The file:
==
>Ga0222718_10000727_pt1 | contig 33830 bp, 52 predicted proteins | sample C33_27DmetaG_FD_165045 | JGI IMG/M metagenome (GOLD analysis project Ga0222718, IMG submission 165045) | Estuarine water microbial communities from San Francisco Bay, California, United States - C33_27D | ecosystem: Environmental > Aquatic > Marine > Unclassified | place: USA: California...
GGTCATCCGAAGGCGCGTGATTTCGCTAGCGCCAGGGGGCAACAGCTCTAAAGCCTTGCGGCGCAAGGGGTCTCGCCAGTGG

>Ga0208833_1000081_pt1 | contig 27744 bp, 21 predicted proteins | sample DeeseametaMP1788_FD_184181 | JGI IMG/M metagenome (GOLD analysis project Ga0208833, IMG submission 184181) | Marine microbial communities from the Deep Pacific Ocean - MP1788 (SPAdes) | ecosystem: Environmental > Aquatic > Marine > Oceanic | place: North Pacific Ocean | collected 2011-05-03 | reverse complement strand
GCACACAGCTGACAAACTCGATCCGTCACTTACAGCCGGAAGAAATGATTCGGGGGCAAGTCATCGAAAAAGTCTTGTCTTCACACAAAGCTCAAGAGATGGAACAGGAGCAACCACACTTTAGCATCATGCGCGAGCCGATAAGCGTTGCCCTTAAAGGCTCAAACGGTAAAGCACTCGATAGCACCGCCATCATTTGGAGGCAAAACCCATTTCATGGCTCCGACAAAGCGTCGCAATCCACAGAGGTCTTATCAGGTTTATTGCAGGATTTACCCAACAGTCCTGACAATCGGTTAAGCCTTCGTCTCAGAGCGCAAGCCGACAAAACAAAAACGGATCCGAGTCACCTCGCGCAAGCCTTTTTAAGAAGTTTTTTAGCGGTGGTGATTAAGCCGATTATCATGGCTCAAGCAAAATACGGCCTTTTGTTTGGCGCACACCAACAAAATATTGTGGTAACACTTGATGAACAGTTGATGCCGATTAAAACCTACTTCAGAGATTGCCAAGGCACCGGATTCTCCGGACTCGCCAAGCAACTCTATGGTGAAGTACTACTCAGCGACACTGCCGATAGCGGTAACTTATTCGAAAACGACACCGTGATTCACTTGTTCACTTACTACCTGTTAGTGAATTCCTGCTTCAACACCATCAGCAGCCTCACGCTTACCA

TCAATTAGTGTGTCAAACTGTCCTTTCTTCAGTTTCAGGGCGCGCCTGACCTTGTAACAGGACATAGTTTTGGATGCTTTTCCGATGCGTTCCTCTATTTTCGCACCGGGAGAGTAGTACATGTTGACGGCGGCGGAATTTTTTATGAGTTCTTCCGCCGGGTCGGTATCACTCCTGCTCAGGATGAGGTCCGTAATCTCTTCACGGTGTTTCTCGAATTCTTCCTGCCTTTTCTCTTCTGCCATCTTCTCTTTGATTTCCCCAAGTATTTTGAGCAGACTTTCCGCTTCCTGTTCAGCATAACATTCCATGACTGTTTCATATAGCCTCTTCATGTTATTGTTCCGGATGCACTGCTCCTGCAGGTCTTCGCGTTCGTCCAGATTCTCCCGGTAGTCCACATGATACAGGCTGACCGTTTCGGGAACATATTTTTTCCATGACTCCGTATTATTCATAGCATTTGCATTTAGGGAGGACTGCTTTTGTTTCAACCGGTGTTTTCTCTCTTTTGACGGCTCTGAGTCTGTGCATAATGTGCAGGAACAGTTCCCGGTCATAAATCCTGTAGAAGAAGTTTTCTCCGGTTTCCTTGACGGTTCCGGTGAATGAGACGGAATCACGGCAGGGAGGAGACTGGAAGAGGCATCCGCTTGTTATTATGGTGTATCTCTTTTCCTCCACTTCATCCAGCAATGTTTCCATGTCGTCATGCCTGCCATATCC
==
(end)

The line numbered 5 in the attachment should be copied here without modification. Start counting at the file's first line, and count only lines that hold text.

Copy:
TCAATTAGTGTGTCAAACTGTCCTTTCTTCAGTTTCAGGGCGCGCCTGACCTTGTAACAGGACATAGTTTTGGATGCTTTTCCGATGCGTTCCTCTATTTTCGCACCGGGAGAGTAGTACATGTTGACGGCGGCGGAATTTTTTATGAGTTCTTCCGCCGGGTCGGTATCACTCCTGCTCAGGATGAGGTCCGTAATCTCTTCACGGTGTTTCTCGAATTCTTCCTGCCTTTTCTCTTCTGCCATCTTCTCTTTGATTTCCCCAAGTATTTTGAGCAGACTTTCCGCTTCCTGTTCAGCATAACATTCCATGACTGTTTCATATAGCCTCTTCATGTTATTGTTCCGGATGCACTGCTCCTGCAGGTCTTCGCGTTCGTCCAGATTCTCCCGGTAGTCCACATGATACAGGCTGACCGTTTCGGGAACATATTTTTTCCATGACTCCGTATTATTCATAGCATTTGCATTTAGGGAGGACTGCTTTTGTTTCAACCGGTGTTTTCTCTCTTTTGACGGCTCTGAGTCTGTGCATAATGTGCAGGAACAGTTCCCGGTCATAAATCCTGTAGAAGAAGTTTTCTCCGGTTTCCTTGACGGTTCCGGTGAATGAGACGGAATCACGGCAGGGAGGAGACTGGAAGAGGCATCCGCTTGTTATTATGGTGTATCTCTTTTCCTCCACTTCATCCAGCAATGTTTCCATGTCGTCATGCCTGCCATATCC